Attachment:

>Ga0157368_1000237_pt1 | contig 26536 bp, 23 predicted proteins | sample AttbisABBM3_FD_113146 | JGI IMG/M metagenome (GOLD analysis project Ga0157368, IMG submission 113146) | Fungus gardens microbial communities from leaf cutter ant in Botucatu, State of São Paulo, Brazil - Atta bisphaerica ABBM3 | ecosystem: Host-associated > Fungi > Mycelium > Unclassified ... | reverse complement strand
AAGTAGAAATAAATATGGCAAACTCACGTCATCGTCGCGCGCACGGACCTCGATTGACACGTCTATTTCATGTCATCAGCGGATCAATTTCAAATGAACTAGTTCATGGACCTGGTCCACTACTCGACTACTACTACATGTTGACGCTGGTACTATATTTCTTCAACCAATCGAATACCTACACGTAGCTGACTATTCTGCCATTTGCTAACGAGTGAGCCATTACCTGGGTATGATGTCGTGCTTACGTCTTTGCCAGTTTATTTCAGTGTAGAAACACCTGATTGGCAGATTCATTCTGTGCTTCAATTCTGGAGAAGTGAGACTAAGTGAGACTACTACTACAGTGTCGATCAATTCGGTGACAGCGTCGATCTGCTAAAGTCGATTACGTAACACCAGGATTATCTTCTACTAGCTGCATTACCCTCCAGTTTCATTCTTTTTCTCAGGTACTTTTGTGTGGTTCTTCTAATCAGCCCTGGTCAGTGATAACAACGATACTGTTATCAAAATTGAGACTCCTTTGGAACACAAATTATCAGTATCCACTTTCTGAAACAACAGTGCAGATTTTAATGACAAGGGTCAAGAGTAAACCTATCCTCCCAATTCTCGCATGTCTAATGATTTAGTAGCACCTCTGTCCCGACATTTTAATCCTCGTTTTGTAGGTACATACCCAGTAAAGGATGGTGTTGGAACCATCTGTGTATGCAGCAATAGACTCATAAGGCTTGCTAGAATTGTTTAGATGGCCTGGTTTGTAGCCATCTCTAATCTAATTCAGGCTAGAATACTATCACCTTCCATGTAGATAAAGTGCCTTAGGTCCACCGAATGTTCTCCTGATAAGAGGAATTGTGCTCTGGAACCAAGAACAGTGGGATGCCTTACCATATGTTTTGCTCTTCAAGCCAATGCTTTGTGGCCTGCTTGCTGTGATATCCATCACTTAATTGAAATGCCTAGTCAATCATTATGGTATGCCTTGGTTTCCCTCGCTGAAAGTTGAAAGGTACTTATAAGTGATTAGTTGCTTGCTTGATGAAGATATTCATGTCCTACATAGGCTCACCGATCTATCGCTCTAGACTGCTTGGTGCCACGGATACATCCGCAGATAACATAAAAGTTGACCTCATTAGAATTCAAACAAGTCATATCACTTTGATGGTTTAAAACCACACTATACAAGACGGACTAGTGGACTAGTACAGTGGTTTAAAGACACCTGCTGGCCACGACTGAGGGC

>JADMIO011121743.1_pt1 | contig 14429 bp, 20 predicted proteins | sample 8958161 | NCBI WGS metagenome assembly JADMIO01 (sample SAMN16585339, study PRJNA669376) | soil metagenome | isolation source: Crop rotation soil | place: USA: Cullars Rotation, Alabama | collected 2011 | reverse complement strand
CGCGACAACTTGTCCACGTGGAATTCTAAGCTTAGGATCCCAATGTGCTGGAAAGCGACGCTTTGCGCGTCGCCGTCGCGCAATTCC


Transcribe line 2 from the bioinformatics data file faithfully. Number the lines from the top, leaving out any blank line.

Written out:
AAGTAGAAATAAATATGGCAAACTCACGTCATCGTCGCGCGCACGGACCTCGATTGACACGTCTATTTCATGTCATCAGCGGATCAATTTCAAATGAACTAGTTCATGGACCTGGTCCACTACTCGACTACTACTACATGTTGACGCTGGTACTATATTTCTTCAACCAATCGAATACCTACACGTAGCTGACTATTCTGCCATTTGCTAACGAGTGAGCCATTACCTGGGTATGATGTCGTGCTTACGTCTTTGCCAGTTTATTTCAGTGTAGAAACACCTGATTGGCAGATTCATTCTGTGCTTCAATTCTGGAGAAGTGAGACTAAGTGAGACTACTACTACAGTGTCGATCAATTCGGTGACAGCGTCGATCTGCTAAAGTCGATTACGTAACACCAGGATTATCTTCTACTAGCTGCATTACCCTCCAGTTTCATTCTTTTTCTCAGGTACTTTTGTGTGGTTCTTCTAATCAGCCCTGGTCAGTGATAACAACGATACTGTTATCAAAATTGAGACTCCTTTGGAACACAAATTATCAGTATCCACTTTCTGAAACAACAGTGCAGATTTTAATGACAAGGGTCAAGAGTAAACCTATCCTCCCAATTCTCGCATGTCTAATGATTTAGTAGCACCTCTGTCCCGACATTTTAATCCTCGTTTTGTAGGTACATACCCAGTAAAGGATGGTGTTGGAACCATCTGTGTATGCAGCAATAGACTCATAAGGCTTGCTAGAATTGTTTAGATGGCCTGGTTTGTAGCCATCTCTAATCTAATTCAGGCTAGAATACTATCACCTTCCATGTAGATAAAGTGCCTTAGGTCCACCGAATGTTCTCCTGATAAGAGGAATTGTGCTCTGGAACCAAGAACAGTGGGATGCCTTACCATATGTTTTGCTCTTCAAGCCAATGCTTTGTGGCCTGCTTGCTGTGATATCCATCACTTAATTGAAATGCCTAGTCAATCATTATGGTATGCCTTGGTTTCCCTCGCTGAAAGTTGAAAGGTACTTATAAGTGATTAGTTGCTTGCTTGATGAAGATATTCATGTCCTACATAGGCTCACCGATCTATCGCTCTAGACTGCTTGGTGCCACGGATACATCCGCAGATAACATAAAAGTTGACCTCATTAGAATTCAAACAAGTCATATCACTTTGATGGTTTAAAACCACACTATACAAGACGGACTAGTGGACTAGTACAGTGGTTTAAAGACACCTGCTGGCCACGACTGAGGGC